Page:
As educators, we constantly strive to prepare our students to become thinking, contributing members of society. Teachers know that reading plays a vital role in this preparedness. We know, too, that reading is far more than decoding the words on the page – it involves comprehension. And as the text becomes more difficult, students need comprehension strategies that help them understand both the literal and implied meaning of what they read. Students benefit from teachers who explicitly demonstrate the use of reading strategies.
It is therefore important to teach reading and writing through the practical application of Reading Strategies and Writing Skills. The instructional activities included in this section do just that: they provide structured activities and lesson plans that develop, through fun, engaging activities, the students’ understanding of reading and writing. In Reading Activities, teachers will find exercises that help develop student reading skills and explicit instruction on how to deliver those exercises. In Writing Activities, teachers will find similar activities and instruction, but geared toward improving student writing practices. The Reading-Writing Connection lessons provide instructional activities that are text specific. Lastly, The French Activities present french-language lessons and activities for select texts in the Reading-Writing Connection lessons.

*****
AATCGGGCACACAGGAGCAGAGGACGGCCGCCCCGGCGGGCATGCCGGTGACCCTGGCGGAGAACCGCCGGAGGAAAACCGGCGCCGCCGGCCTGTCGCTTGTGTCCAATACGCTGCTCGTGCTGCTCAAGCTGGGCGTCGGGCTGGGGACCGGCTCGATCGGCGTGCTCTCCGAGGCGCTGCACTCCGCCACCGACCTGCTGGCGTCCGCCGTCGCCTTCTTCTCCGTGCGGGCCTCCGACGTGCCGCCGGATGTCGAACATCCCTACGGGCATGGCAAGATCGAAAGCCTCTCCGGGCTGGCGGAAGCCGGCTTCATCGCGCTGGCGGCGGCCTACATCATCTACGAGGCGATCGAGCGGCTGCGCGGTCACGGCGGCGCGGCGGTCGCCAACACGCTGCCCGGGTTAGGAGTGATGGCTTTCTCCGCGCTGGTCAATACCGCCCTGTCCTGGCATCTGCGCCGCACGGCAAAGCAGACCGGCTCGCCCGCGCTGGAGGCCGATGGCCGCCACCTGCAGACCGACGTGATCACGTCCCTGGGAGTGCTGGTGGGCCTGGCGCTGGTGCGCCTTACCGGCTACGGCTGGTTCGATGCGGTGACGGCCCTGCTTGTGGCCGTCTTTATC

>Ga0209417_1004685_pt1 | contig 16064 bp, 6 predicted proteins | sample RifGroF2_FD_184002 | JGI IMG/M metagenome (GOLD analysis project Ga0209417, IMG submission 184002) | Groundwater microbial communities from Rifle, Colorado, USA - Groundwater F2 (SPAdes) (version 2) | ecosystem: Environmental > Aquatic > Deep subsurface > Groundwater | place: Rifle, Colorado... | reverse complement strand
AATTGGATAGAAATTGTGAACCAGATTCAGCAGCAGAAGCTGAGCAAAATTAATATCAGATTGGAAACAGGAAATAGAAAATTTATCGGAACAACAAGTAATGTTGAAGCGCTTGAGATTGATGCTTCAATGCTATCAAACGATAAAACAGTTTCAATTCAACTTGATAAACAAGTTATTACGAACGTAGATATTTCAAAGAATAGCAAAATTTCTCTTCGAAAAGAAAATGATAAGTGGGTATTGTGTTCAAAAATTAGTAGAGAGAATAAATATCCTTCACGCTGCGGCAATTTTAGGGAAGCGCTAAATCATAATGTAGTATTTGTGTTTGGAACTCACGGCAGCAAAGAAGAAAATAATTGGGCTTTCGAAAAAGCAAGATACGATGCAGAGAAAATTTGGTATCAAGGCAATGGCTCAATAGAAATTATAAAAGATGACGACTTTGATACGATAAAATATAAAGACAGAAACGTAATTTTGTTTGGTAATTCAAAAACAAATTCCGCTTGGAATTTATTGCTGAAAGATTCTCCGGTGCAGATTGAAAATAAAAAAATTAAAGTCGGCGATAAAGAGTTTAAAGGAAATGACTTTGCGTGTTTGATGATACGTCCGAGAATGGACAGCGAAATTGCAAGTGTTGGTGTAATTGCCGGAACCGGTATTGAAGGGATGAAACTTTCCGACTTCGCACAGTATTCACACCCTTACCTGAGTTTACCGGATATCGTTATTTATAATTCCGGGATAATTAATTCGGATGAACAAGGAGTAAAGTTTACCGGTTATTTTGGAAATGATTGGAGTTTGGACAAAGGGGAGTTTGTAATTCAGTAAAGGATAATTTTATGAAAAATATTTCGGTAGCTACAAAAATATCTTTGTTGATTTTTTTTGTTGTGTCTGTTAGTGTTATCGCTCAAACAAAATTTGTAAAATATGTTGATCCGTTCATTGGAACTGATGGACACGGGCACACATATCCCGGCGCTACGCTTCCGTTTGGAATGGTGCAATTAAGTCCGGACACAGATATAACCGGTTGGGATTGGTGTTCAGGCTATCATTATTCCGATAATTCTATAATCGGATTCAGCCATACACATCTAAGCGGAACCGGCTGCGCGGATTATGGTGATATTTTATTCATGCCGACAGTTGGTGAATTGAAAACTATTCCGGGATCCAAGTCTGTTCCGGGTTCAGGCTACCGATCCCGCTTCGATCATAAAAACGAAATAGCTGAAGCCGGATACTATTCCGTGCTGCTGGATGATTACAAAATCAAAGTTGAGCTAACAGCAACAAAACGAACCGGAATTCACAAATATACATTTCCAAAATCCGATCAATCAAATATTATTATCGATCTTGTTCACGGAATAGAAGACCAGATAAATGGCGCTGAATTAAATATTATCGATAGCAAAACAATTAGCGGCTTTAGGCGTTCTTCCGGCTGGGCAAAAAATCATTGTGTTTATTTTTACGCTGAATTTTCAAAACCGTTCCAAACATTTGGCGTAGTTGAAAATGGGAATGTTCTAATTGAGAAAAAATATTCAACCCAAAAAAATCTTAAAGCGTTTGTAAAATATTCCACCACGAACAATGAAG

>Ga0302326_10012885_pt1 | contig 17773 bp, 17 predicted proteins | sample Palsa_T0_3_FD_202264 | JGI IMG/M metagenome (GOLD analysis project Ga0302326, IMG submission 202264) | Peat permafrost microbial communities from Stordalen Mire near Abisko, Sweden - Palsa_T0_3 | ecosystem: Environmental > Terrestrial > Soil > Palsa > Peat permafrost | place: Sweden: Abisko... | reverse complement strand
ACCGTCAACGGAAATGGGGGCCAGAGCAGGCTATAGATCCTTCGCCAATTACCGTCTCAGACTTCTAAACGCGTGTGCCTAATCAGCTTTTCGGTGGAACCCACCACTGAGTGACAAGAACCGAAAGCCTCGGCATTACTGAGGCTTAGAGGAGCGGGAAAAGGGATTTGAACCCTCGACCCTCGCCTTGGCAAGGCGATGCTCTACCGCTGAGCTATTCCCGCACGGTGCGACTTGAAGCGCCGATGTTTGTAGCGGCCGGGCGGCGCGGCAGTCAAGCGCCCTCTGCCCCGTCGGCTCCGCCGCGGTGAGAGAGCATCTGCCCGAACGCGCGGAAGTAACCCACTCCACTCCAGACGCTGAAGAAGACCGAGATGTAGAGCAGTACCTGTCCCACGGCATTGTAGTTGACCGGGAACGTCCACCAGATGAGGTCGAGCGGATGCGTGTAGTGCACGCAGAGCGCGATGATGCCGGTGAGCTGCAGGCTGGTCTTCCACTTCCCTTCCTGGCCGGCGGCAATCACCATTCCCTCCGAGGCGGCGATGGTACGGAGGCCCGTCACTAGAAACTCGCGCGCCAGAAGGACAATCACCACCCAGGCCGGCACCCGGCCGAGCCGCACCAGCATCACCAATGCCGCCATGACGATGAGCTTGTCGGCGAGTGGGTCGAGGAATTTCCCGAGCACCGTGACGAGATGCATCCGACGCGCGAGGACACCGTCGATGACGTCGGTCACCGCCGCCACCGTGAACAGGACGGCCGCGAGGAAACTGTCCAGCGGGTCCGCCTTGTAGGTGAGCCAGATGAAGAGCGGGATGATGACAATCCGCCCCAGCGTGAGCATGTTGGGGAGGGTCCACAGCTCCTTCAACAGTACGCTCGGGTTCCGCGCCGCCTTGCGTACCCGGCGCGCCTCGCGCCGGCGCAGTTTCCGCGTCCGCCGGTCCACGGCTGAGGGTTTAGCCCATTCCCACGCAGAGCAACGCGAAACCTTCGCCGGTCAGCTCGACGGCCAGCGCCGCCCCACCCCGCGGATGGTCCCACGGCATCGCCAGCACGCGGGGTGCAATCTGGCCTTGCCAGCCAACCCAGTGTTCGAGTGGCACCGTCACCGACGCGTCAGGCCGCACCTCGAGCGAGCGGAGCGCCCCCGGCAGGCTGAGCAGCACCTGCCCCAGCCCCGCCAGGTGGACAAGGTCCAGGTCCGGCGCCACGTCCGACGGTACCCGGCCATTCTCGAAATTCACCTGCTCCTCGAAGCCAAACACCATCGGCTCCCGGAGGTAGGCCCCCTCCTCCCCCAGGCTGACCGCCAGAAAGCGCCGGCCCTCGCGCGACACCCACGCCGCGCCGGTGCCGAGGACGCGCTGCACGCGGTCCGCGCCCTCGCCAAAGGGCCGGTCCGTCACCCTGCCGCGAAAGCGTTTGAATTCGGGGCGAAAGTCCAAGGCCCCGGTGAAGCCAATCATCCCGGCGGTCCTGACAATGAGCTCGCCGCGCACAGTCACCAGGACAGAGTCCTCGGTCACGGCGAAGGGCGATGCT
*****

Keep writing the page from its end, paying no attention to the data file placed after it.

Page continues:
Teaching an Instructional Activity
Before you teach any instructional activity, identify for students the reading strategy to be emphasized. Here’s one example of a conversation that could introduce an instructional activity:
“Good readers predict when they read, so today we are going to practice predicting by using a ‘Sort and Predict’ activity. I’m going to give you some words to sort into groups or categories. Then we can make some predictions about the story.”
Teachers should remember that instructional activities use short pieces of text accessible to most children. The teacher and all students use common text passages. Read-alouds and poems are useful examples of reading selections. The overhead and big books are also helpful ways to present common text to a large group of students.